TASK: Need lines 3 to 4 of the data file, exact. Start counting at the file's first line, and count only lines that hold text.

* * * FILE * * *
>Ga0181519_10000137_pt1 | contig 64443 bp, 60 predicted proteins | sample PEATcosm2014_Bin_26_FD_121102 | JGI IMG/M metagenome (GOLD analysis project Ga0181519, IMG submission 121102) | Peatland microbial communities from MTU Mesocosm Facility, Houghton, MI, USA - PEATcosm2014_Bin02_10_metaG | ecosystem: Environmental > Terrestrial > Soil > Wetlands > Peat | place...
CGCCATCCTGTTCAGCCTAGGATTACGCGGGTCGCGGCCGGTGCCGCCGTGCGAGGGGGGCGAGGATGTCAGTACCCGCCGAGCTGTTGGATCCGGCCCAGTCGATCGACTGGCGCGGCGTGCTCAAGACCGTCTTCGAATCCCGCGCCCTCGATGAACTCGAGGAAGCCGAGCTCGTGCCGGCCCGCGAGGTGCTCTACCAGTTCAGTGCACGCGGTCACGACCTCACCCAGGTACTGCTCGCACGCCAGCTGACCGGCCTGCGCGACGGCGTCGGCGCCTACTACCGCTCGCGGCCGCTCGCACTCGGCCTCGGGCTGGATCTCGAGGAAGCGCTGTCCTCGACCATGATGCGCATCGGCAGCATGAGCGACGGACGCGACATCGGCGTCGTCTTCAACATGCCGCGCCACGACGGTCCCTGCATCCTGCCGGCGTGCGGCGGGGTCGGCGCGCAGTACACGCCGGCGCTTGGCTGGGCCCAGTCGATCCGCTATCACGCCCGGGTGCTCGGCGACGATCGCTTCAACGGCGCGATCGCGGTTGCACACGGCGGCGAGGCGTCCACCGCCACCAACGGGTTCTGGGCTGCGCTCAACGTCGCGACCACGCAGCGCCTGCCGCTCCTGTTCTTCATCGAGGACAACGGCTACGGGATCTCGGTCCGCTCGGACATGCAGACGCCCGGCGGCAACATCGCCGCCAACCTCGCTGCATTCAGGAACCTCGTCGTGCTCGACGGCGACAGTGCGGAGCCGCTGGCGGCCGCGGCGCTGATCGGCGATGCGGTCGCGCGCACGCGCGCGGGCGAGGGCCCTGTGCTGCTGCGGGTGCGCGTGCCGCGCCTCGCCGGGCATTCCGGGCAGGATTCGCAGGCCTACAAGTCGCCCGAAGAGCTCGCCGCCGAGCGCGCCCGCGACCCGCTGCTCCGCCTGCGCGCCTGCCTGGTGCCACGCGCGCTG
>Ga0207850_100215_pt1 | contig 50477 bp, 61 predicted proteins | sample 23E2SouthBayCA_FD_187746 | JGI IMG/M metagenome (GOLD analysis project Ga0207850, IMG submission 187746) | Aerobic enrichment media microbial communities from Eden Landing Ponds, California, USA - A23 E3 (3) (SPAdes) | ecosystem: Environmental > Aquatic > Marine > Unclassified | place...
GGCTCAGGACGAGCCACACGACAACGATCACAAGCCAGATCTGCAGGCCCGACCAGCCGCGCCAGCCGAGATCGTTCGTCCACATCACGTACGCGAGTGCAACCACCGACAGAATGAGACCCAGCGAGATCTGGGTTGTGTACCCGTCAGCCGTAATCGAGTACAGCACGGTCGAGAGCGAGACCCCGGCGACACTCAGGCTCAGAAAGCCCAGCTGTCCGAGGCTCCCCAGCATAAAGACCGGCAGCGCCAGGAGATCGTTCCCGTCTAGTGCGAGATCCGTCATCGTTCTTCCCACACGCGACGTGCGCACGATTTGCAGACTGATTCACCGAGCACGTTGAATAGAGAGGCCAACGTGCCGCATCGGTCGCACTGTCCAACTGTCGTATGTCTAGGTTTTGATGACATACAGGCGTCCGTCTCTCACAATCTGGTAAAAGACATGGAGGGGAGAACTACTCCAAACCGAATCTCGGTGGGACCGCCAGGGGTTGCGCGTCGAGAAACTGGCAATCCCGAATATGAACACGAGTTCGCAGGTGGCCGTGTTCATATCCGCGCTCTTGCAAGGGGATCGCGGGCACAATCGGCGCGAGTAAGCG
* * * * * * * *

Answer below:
>Ga0207850_100215_pt1 | contig 50477 bp, 61 predicted proteins | sample 23E2SouthBayCA_FD_187746 | JGI IMG/M metagenome (GOLD analysis project Ga0207850, IMG submission 187746) | Aerobic enrichment media microbial communities from Eden Landing Ponds, California, USA - A23 E3 (3) (SPAdes) | ecosystem: Environmental > Aquatic > Marine > Unclassified | place...
GGCTCAGGACGAGCCACACGACAACGATCACAAGCCAGATCTGCAGGCCCGACCAGCCGCGCCAGCCGAGATCGTTCGTCCACATCACGTACGCGAGTGCAACCACCGACAGAATGAGACCCAGCGAGATCTGGGTTGTGTACCCGTCAGCCGTAATCGAGTACAGCACGGTCGAGAGCGAGACCCCGGCGACACTCAGGCTCAGAAAGCCCAGCTGTCCGAGGCTCCCCAGCATAAAGACCGGCAGCGCCAGGAGATCGTTCCCGTCTAGTGCGAGATCCGTCATCGTTCTTCCCACACGCGACGTGCGCACGATTTGCAGACTGATTCACCGAGCACGTTGAATAGAGAGGCCAACGTGCCGCATCGGTCGCACTGTCCAACTGTCGTATGTCTAGGTTTTGATGACATACAGGCGTCCGTCTCTCACAATCTGGTAAAAGACATGGAGGGGAGAACTACTCCAAACCGAATCTCGGTGGGACCGCCAGGGGTTGCGCGTCGAGAAACTGGCAATCCCGAATATGAACACGAGTTCGCAGGTGGCCGTGTTCATATCCGCGCTCTTGCAAGGGGATCGCGGGCACAATCGGCGCGAGTAAGCG